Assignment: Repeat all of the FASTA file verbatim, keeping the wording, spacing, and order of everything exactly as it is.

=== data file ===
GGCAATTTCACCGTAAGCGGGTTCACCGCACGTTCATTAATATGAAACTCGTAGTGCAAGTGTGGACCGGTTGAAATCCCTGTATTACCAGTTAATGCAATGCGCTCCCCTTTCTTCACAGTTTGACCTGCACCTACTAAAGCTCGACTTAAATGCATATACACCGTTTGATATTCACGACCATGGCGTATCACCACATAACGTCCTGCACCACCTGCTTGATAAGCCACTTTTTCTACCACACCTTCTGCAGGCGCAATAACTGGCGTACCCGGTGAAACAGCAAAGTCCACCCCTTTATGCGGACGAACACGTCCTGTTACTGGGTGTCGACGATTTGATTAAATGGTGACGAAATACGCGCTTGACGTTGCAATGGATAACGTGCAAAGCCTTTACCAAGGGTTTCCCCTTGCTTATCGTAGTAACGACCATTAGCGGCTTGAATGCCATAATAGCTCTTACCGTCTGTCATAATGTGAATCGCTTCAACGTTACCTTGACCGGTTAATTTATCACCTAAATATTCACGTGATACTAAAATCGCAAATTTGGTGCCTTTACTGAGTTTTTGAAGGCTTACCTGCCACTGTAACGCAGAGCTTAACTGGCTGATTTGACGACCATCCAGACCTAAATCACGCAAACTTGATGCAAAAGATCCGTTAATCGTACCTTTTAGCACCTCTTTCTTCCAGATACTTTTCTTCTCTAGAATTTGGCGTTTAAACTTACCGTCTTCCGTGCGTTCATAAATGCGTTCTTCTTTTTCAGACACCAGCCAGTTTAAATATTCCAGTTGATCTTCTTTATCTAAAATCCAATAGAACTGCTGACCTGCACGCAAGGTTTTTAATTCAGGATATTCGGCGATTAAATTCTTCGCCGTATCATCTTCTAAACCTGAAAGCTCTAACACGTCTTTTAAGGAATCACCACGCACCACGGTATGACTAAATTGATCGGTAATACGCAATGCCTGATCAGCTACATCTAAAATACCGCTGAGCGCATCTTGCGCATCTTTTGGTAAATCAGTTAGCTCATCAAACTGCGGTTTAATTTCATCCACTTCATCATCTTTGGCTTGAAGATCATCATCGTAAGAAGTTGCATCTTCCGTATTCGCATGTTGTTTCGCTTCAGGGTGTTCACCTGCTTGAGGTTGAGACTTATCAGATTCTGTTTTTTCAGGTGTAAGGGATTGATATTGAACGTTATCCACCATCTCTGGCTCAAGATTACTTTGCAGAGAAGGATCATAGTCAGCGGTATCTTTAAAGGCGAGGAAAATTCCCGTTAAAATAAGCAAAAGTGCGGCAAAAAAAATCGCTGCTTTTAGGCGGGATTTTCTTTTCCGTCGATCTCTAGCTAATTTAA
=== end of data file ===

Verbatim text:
GGCAATTTCACCGTAAGCGGGTTCACCGCACGTTCATTAATATGAAACTCGTAGTGCAAGTGTGGACCGGTTGAAATCCCTGTATTACCAGTTAATGCAATGCGCTCCCCTTTCTTCACAGTTTGACCTGCACCTACTAAAGCTCGACTTAAATGCATATACACCGTTTGATATTCACGACCATGGCGTATCACCACATAACGTCCTGCACCACCTGCTTGATAAGCCACTTTTTCTACCACACCTTCTGCAGGCGCAATAACTGGCGTACCCGGTGAAACAGCAAAGTCCACCCCTTTATGCGGACGAACACGTCCTGTTACTGGGTGTCGACGATTTGATTAAATGGTGACGAAATACGCGCTTGACGTTGCAATGGATAACGTGCAAAGCCTTTACCAAGGGTTTCCCCTTGCTTATCGTAGTAACGACCATTAGCGGCTTGAATGCCATAATAGCTCTTACCGTCTGTCATAATGTGAATCGCTTCAACGTTACCTTGACCGGTTAATTTATCACCTAAATATTCACGTGATACTAAAATCGCAAATTTGGTGCCTTTACTGAGTTTTTGAAGGCTTACCTGCCACTGTAACGCAGAGCTTAACTGGCTGATTTGACGACCATCCAGACCTAAATCACGCAAACTTGATGCAAAAGATCCGTTAATCGTACCTTTTAGCACCTCTTTCTTCCAGATACTTTTCTTCTCTAGAATTTGGCGTTTAAACTTACCGTCTTCCGTGCGTTCATAAATGCGTTCTTCTTTTTCAGACACCAGCCAGTTTAAATATTCCAGTTGATCTTCTTTATCTAAAATCCAATAGAACTGCTGACCTGCACGCAAGGTTTTTAATTCAGGATATTCGGCGATTAAATTCTTCGCCGTATCATCTTCTAAACCTGAAAGCTCTAACACGTCTTTTAAGGAATCACCACGCACCACGGTATGACTAAATTGATCGGTAATACGCAATGCCTGATCAGCTACATCTAAAATACCGCTGAGCGCATCTTGCGCATCTTTTGGTAAATCAGTTAGCTCATCAAACTGCGGTTTAATTTCATCCACTTCATCATCTTTGGCTTGAAGATCATCATCGTAAGAAGTTGCATCTTCCGTATTCGCATGTTGTTTCGCTTCAGGGTGTTCACCTGCTTGAGGTTGAGACTTATCAGATTCTGTTTTTTCAGGTGTAAGGGATTGATATTGAACGTTATCCACCATCTCTGGCTCAAGATTACTTTGCAGAGAAGGATCATAGTCAGCGGTATCTTTAAAGGCGAGGAAAATTCCCGTTAAAATAAGCAAAAGTGCGGCAAAAAAAATCGCTGCTTTTAGGCGGGATTTTCTTTTCCGTCGATCTCTAGCTAATTTAA